Statistics around the damage caused by plastic pollution are generally dismal. It is estimated that if current trends continue, plastic waste will outweigh fish by 2050 . Nearly half of all seabird species, all sea turtle species and a growing list of fish species have been documented with plastic in or around their bodies. Annually approximately 500 billion plastic bags are used worldwide – that’s about one million being used every minute. But let’s face it; being overwhelmed by a big problem doesn’t get much done. That’s why the focus of Earth Day, observed on April 22, is on practicable solutions that individuals as well as corporations can undertake to address this mess we’ve got ourselves (and the planet) into.
A number of NZ supermarket chains have promised to phase out single-use plastics from check-outs. It’s a start and certainly the last couple of years have seen an uptake in reusable shopping bags. Of course, that’s just the tip of the iceberg when it comes to disposable plastic at the supermarket. This online Plastic Pollution Calculator gives you a snapshot of your personal plastic consumption.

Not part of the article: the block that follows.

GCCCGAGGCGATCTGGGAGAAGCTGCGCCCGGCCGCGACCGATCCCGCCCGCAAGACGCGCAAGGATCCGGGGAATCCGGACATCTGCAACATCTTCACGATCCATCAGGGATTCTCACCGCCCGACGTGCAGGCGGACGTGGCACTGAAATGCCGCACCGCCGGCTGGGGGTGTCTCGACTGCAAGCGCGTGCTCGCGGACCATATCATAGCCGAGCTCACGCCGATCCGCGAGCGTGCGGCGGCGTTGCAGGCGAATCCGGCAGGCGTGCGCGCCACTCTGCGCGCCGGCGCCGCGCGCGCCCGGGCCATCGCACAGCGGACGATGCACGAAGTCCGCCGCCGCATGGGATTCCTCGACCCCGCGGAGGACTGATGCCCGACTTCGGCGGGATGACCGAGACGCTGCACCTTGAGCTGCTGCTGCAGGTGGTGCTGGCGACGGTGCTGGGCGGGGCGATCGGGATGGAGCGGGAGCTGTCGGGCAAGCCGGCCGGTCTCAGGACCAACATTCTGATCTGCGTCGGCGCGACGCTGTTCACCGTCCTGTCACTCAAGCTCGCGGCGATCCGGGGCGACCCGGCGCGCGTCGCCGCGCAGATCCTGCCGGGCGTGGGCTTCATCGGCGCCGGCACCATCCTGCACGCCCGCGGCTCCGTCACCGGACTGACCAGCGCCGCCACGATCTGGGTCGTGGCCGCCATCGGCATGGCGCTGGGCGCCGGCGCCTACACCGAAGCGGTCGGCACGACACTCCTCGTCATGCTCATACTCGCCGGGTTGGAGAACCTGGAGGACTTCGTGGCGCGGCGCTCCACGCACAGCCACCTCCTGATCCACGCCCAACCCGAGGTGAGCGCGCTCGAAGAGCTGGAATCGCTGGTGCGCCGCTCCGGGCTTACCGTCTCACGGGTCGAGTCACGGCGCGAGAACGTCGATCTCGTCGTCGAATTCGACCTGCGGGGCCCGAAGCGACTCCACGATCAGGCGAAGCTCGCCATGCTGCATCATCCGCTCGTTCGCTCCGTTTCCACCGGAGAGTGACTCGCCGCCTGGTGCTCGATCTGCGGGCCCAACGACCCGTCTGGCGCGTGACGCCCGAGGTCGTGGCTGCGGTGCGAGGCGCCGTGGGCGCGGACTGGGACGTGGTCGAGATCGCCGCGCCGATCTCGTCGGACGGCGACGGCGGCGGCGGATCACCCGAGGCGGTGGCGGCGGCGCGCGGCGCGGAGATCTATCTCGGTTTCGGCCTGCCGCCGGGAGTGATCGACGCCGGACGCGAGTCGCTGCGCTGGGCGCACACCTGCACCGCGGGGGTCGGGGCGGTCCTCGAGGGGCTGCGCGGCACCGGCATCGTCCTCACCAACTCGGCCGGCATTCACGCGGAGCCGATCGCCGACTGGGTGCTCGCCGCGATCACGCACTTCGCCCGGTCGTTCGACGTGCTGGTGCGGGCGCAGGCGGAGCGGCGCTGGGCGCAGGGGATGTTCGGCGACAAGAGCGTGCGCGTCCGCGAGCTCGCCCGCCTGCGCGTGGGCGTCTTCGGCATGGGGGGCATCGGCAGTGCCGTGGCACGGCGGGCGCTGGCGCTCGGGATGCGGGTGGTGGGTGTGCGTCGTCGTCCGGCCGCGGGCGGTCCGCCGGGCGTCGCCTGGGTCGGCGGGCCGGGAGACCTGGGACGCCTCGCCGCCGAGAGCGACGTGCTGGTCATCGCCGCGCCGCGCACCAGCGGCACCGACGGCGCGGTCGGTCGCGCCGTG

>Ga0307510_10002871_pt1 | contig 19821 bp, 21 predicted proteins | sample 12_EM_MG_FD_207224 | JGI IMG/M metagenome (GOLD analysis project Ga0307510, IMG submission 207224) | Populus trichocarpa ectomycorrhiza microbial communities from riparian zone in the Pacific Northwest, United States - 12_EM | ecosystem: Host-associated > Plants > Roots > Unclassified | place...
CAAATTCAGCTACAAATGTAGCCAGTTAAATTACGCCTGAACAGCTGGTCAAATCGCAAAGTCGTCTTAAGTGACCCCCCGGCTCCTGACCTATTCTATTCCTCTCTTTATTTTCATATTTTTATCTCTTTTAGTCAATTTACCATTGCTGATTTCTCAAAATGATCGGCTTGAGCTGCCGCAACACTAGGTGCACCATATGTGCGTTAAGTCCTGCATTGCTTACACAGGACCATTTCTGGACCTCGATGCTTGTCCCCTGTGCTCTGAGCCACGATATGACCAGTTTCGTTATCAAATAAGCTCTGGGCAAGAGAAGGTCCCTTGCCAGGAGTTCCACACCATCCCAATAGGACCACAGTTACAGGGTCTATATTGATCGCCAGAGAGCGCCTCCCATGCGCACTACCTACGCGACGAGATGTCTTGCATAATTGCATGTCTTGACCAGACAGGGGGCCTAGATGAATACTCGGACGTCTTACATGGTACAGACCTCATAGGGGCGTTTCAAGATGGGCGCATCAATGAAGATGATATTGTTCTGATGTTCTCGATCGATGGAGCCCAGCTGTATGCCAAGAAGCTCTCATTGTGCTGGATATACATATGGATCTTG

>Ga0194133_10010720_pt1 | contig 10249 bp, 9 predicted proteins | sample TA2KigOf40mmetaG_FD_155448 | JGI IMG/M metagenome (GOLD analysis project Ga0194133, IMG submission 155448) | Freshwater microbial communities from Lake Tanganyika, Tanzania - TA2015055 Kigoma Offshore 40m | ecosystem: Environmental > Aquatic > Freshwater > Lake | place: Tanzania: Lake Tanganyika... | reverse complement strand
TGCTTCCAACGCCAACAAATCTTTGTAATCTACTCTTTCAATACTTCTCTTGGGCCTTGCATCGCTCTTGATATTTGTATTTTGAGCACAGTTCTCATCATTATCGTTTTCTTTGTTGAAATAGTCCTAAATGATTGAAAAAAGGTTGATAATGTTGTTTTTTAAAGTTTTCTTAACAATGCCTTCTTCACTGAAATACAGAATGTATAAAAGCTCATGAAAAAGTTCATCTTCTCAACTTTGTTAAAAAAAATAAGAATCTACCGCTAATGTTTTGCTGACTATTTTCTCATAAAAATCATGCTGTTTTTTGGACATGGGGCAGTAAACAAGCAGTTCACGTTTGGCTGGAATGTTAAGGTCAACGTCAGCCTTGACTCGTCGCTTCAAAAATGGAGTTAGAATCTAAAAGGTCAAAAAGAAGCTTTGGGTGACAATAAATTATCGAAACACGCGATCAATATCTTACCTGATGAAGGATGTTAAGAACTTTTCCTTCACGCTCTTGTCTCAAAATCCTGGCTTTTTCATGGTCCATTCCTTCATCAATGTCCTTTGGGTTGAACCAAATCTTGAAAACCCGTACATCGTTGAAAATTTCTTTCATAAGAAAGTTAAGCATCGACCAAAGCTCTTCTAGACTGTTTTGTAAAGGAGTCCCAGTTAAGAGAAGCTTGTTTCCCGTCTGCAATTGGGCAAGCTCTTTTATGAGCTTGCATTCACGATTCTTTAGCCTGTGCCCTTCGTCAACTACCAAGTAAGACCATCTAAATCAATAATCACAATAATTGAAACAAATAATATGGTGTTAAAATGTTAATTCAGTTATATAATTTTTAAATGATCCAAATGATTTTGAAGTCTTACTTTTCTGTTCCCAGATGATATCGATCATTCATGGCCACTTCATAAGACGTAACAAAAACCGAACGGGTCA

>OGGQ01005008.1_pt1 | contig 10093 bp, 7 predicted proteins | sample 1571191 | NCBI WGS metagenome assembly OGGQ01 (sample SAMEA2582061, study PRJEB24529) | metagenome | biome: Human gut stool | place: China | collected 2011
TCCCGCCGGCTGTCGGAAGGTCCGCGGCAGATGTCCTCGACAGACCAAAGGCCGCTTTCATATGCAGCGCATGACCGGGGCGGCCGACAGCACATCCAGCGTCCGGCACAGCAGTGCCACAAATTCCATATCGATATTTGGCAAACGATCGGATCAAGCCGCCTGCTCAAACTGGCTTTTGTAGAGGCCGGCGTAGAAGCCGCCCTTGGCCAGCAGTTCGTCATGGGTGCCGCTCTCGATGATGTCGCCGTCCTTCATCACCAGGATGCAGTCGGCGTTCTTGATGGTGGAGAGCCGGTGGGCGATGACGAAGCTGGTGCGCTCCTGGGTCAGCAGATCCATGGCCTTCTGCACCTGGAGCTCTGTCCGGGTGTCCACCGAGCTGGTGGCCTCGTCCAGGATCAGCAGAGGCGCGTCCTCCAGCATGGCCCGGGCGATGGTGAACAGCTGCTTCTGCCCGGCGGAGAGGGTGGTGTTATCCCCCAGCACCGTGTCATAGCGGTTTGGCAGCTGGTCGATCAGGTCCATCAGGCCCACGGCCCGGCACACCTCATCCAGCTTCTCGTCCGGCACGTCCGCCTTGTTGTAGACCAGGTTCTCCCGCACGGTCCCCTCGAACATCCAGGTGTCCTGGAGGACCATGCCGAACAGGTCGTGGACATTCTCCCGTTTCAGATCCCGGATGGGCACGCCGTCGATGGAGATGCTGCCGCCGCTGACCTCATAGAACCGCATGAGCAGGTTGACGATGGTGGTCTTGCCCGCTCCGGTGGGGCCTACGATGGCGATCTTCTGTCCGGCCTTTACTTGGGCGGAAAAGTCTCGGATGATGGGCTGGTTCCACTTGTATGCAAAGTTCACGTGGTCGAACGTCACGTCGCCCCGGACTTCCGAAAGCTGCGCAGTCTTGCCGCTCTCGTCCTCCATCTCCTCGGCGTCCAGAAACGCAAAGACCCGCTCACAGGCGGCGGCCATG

The good news is, plastic has only been around since the early 20th century, and has only been in large-scale use since the 1950s. That’s a pretty long history of humanity managing without it. So, bearing in mind our nanas (or great-nanas at least) got by OK, here are some ways for the modern consumer to contribute to the cause:
Carry a reusable bag with you.
Particularly fabulous example of a reusable shopping bag
Refuse single-serving packaging, excess packaging, straws and other "disposable" plastics. Carry reusable utensils in your purse, backpack or car to use for takeaway food and picnics.
Reduce everyday plastics such as sandwich bags and juice cartons by replacing them with a reusable lunch bag/box and reusable a drink bottle or thermos.
Recycle. If you must use plastic, try to choose #1 (PETE) or #2 (HDPE), which are the most commonly recycled plastics. Avoid polystyrene foam it has very low recycling rate.
And finally, sign the Earth Day petition to tell our world leaders and legislators it’s time to end plastic pollution.